The robot’s capabilities offer a wealth of opportunities for marketing and promotional materials that suit “any business that wants to increase their brand presence and really get noticed,” says Sherrod. This could include businesses coming to New Orleans for conventions that want a marketing element to help their booth get noticed.
• Local Startups
If a local startup needs a prototype of an idea, “we can have that made for them in no time,” says Sherrod. All that’s needed is a 3D drawing file.
• Manufacturing and Design
Architects, shipbuilders and engineers in the city can call in complicated parts that the robot can make using the 3D drawing file. “We can make it out of just about anything,” says Kern.
The first project created by the robot that will be most visible for New Orleanians is The Wave, a huge sculpture of Tulane University’s mascot. It will hover above the end zone of Yulman Stadium and gush water onto the student section when Tulane’s team makes a big play. As a Tulane alum, this project is close to Kern’s heart, but he also sees The Wave as the start of more opportunities for Kern Studios’ expansion into the sports business.
Meet Kern Studios’ Top Commercial Clients
• Universal Studios Orlando
Each year, Universal works with Kern to create the park’s annual Mardi Gras-themed parade. Kern says that during Mardi Gras, Universal Studios Orlando sells more season passes than any time of year, alongside Halloween. This season, park attendance reached a record high on the day of the Mardi Gras parade and a coordinated Fall Out Boy performance.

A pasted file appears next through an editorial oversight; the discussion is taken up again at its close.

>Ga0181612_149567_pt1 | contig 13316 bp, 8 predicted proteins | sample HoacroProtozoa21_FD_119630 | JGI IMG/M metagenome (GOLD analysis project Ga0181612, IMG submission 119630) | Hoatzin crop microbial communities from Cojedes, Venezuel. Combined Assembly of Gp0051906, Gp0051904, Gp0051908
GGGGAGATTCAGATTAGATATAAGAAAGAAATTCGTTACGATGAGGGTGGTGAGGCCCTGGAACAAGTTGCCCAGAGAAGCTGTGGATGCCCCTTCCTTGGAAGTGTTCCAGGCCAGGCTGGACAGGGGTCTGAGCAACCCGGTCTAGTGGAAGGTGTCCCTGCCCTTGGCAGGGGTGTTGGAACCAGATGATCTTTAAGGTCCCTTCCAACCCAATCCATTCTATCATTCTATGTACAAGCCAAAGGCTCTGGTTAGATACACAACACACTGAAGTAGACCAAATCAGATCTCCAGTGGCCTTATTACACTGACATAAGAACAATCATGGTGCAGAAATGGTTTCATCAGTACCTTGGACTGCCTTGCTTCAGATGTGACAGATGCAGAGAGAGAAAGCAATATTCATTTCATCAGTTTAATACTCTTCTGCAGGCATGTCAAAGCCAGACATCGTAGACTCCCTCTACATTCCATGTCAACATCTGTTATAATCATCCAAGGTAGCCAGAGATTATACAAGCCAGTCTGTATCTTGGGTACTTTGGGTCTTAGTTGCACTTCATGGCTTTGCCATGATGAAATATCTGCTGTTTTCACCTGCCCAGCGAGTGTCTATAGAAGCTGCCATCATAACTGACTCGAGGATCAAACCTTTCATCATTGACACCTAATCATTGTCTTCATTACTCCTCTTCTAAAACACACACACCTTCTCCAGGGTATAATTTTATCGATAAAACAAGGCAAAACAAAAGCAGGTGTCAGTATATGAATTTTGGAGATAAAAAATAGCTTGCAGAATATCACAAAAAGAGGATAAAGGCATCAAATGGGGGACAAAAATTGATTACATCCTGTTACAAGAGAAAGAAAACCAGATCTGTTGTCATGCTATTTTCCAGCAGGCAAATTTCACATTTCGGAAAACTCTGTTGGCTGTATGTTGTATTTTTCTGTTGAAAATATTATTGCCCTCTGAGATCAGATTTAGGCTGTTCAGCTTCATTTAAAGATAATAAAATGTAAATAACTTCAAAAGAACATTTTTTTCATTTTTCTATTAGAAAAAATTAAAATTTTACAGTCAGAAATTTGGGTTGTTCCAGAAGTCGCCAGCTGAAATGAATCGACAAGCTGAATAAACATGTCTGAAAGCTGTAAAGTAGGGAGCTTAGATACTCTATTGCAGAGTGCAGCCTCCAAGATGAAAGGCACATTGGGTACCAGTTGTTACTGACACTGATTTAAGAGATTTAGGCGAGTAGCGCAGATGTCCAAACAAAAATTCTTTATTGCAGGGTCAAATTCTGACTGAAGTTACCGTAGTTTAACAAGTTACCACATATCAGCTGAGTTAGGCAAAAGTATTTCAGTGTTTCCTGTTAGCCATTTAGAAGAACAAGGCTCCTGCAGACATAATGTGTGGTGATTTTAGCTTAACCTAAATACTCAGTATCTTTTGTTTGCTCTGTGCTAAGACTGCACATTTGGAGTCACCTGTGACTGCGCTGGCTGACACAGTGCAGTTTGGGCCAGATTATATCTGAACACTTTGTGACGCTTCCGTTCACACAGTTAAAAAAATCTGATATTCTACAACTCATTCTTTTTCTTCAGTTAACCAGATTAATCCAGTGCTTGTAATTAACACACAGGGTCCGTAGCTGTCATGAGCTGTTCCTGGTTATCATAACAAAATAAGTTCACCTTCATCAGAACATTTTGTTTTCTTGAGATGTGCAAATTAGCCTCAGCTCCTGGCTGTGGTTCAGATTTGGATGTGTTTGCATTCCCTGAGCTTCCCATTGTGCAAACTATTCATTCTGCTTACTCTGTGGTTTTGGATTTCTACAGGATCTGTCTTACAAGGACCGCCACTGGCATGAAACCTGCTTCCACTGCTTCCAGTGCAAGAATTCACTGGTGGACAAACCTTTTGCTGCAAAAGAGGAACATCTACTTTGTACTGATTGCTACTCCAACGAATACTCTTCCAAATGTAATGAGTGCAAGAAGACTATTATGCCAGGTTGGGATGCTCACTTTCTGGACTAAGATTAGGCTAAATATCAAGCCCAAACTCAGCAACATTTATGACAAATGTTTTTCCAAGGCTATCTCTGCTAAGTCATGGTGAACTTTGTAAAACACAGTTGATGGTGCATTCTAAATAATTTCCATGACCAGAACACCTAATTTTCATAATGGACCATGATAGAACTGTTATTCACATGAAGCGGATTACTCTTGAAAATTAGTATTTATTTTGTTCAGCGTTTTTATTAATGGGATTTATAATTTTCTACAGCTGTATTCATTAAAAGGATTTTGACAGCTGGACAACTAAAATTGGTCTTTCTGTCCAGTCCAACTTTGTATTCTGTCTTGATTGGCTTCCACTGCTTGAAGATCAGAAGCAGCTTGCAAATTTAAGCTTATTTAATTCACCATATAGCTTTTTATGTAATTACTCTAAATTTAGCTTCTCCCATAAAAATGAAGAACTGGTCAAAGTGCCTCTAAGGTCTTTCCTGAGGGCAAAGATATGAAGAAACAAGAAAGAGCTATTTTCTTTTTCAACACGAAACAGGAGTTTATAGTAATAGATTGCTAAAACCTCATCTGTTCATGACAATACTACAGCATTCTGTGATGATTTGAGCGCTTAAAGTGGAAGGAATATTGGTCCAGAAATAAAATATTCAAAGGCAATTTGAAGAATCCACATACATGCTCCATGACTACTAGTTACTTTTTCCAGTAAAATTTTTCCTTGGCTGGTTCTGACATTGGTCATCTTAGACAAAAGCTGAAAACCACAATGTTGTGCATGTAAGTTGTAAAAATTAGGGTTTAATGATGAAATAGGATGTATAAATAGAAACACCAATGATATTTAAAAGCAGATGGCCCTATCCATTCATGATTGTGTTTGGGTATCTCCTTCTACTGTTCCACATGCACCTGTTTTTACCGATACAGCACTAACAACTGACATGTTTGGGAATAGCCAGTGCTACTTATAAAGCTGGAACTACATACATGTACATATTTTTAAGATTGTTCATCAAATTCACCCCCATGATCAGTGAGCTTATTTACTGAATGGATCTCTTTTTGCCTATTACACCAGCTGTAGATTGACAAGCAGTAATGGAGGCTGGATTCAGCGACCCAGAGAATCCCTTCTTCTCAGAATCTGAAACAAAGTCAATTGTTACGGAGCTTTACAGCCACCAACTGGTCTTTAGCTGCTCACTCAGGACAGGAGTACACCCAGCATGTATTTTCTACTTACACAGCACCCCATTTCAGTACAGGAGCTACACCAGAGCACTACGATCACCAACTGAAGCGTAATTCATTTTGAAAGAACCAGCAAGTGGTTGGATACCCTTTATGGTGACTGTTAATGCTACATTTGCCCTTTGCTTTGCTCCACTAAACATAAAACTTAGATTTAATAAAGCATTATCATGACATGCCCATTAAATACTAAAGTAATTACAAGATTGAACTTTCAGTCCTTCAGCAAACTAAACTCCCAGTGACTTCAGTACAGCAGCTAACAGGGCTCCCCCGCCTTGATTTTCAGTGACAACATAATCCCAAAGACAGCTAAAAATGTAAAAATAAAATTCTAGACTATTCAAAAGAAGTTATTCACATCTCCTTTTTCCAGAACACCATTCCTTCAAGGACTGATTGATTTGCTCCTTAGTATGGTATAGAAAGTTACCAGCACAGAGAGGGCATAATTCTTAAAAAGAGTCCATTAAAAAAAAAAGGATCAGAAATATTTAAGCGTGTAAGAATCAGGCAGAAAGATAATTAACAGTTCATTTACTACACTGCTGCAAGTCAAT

• Chick-fil-A (in conjunction with The Richards Group)
The “Eat Mor Chikin” campaign has become a goldmine for Kern Studios, which has been tasked with creating hundreds of cow sculptures.These sculptures have become part of everything from 3D billboard elements to the 40-foot-tall mechanical cow that is moving from Turner Field in Atlanta to SunTrust Park.
Bet You Didn’t Know It Was Kern’s
The Kern empire may be best known for Mardi Gras in New Orleans, but Kern Studios has left its mark on the world in terms of parades and props used across the globe. The following are just a few of the many places and events worldwide that bear the Kern Studios signature.
• Chick-fil-A: Fleet of cow props and 3D billboard elements
• Las Vegas strip: Harley Davidson motorcycle, Statue of Liberty,
giant M&Ms, signage at MGM Casino
• Universal Studios Orlando: Annual Mardi Gras parade
• Universal Studios Japan: Annual Mardi Gras/Halloween mashup parade
• Times Square: M&M World signage
• Signage at ESPN Club at Walt Disney World Resort in Orlando
• Thanksgiving Day Parade in Philadelphia
• National Cherry Blossom Festival Parade in Washington, D.C.
• Parade at Parque España in Shima, Japan
• Parade at Samsung Everland Park in Seoul, South Korea